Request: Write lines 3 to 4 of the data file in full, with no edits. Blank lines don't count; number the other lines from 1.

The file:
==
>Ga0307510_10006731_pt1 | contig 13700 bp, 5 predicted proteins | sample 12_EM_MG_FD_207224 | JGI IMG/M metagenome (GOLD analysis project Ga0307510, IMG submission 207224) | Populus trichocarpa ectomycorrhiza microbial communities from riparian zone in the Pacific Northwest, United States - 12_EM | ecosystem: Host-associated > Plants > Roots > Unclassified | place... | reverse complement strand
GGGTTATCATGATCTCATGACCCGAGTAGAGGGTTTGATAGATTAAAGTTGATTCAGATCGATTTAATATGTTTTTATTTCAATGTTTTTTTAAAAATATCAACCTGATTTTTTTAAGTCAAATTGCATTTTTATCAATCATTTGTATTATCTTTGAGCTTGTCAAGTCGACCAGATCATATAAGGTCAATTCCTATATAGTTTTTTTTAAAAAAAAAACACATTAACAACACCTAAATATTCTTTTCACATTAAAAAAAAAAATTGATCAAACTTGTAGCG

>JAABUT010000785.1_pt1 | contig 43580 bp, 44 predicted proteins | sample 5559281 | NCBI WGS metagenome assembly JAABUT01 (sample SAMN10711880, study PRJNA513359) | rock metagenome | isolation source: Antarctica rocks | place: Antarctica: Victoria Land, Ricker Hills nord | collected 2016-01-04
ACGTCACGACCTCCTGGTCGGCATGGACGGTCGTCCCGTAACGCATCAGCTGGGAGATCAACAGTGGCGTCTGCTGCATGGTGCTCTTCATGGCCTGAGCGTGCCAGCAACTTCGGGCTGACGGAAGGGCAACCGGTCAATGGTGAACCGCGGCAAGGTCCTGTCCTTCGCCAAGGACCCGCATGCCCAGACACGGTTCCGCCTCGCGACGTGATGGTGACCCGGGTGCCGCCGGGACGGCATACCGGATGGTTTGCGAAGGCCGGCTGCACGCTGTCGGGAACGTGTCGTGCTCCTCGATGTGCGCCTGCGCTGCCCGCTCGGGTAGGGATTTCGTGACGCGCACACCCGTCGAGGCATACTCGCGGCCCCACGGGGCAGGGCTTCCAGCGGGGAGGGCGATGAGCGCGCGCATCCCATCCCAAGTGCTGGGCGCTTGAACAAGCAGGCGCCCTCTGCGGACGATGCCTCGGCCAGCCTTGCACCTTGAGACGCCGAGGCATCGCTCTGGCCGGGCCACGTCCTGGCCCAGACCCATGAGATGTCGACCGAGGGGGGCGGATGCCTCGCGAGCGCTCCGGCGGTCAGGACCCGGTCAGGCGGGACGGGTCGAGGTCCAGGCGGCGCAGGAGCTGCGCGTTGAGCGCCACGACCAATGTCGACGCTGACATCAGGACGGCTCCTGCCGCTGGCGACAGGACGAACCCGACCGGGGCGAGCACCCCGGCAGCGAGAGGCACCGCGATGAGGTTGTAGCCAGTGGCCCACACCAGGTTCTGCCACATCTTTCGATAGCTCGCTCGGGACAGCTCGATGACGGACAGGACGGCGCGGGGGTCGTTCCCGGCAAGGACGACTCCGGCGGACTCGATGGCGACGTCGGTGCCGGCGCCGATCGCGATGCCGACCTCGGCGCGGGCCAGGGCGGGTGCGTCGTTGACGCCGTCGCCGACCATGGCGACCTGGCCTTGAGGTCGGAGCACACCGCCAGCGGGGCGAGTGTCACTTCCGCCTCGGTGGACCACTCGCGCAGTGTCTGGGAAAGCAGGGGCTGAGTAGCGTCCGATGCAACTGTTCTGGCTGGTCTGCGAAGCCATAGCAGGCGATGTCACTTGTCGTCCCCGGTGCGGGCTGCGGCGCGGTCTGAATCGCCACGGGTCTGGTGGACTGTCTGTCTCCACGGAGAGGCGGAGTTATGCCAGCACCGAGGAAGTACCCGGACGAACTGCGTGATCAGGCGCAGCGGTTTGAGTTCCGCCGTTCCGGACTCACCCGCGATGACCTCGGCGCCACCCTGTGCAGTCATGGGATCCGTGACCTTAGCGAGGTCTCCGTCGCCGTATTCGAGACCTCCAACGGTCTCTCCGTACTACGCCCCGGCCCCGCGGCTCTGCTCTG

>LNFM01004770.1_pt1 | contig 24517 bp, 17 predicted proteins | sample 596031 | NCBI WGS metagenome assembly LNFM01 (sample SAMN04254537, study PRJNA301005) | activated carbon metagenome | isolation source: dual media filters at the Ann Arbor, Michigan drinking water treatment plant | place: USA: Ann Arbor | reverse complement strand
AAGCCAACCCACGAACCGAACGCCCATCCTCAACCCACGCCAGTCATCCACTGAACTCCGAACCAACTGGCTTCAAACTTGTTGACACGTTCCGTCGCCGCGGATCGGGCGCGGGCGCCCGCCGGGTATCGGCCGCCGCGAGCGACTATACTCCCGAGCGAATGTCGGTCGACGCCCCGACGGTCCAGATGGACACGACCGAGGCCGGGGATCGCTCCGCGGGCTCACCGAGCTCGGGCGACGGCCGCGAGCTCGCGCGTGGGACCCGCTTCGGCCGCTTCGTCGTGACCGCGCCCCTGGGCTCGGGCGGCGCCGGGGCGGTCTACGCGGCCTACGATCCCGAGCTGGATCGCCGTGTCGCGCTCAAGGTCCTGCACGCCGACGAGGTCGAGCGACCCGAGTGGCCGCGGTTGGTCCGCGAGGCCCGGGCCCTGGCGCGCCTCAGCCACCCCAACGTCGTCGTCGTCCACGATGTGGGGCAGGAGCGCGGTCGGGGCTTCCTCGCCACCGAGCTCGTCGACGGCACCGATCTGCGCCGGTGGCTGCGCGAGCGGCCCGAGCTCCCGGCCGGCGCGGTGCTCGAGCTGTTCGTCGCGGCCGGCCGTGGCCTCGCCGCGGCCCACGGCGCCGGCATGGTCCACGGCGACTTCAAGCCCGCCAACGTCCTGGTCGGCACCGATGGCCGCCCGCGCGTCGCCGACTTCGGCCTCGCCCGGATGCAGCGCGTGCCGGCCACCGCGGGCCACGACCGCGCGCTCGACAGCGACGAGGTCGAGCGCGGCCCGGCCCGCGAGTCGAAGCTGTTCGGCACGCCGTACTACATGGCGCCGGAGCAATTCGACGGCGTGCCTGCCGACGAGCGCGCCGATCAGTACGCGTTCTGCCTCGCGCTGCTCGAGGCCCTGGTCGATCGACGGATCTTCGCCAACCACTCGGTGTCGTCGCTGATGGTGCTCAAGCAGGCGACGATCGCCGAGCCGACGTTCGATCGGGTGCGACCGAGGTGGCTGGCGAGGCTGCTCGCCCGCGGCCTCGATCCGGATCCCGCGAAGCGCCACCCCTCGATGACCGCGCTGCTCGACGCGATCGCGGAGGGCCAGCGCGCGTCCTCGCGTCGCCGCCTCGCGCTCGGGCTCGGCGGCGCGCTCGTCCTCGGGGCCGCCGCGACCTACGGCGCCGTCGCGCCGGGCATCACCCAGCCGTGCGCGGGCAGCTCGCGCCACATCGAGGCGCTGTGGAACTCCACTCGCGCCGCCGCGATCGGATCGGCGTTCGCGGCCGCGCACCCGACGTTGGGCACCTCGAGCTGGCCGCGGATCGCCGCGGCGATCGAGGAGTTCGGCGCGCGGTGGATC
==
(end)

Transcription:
>JAABUT010000785.1_pt1 | contig 43580 bp, 44 predicted proteins | sample 5559281 | NCBI WGS metagenome assembly JAABUT01 (sample SAMN10711880, study PRJNA513359) | rock metagenome | isolation source: Antarctica rocks | place: Antarctica: Victoria Land, Ricker Hills nord | collected 2016-01-04
ACGTCACGACCTCCTGGTCGGCATGGACGGTCGTCCCGTAACGCATCAGCTGGGAGATCAACAGTGGCGTCTGCTGCATGGTGCTCTTCATGGCCTGAGCGTGCCAGCAACTTCGGGCTGACGGAAGGGCAACCGGTCAATGGTGAACCGCGGCAAGGTCCTGTCCTTCGCCAAGGACCCGCATGCCCAGACACGGTTCCGCCTCGCGACGTGATGGTGACCCGGGTGCCGCCGGGACGGCATACCGGATGGTTTGCGAAGGCCGGCTGCACGCTGTCGGGAACGTGTCGTGCTCCTCGATGTGCGCCTGCGCTGCCCGCTCGGGTAGGGATTTCGTGACGCGCACACCCGTCGAGGCATACTCGCGGCCCCACGGGGCAGGGCTTCCAGCGGGGAGGGCGATGAGCGCGCGCATCCCATCCCAAGTGCTGGGCGCTTGAACAAGCAGGCGCCCTCTGCGGACGATGCCTCGGCCAGCCTTGCACCTTGAGACGCCGAGGCATCGCTCTGGCCGGGCCACGTCCTGGCCCAGACCCATGAGATGTCGACCGAGGGGGGCGGATGCCTCGCGAGCGCTCCGGCGGTCAGGACCCGGTCAGGCGGGACGGGTCGAGGTCCAGGCGGCGCAGGAGCTGCGCGTTGAGCGCCACGACCAATGTCGACGCTGACATCAGGACGGCTCCTGCCGCTGGCGACAGGACGAACCCGACCGGGGCGAGCACCCCGGCAGCGAGAGGCACCGCGATGAGGTTGTAGCCAGTGGCCCACACCAGGTTCTGCCACATCTTTCGATAGCTCGCTCGGGACAGCTCGATGACGGACAGGACGGCGCGGGGGTCGTTCCCGGCAAGGACGACTCCGGCGGACTCGATGGCGACGTCGGTGCCGGCGCCGATCGCGATGCCGACCTCGGCGCGGGCCAGGGCGGGTGCGTCGTTGACGCCGTCGCCGACCATGGCGACCTGGCCTTGAGGTCGGAGCACACCGCCAGCGGGGCGAGTGTCACTTCCGCCTCGGTGGACCACTCGCGCAGTGTCTGGGAAAGCAGGGGCTGAGTAGCGTCCGATGCAACTGTTCTGGCTGGTCTGCGAAGCCATAGCAGGCGATGTCACTTGTCGTCCCCGGTGCGGGCTGCGGCGCGGTCTGAATCGCCACGGGTCTGGTGGACTGTCTGTCTCCACGGAGAGGCGGAGTTATGCCAGCACCGAGGAAGTACCCGGACGAACTGCGTGATCAGGCGCAGCGGTTTGAGTTCCGCCGTTCCGGACTCACCCGCGATGACCTCGGCGCCACCCTGTGCAGTCATGGGATCCGTGACCTTAGCGAGGTCTCCGTCGCCGTATTCGAGACCTCCAACGGTCTCTCCGTACTACGCCCCGGCCCCGCGGCTCTGCTCTG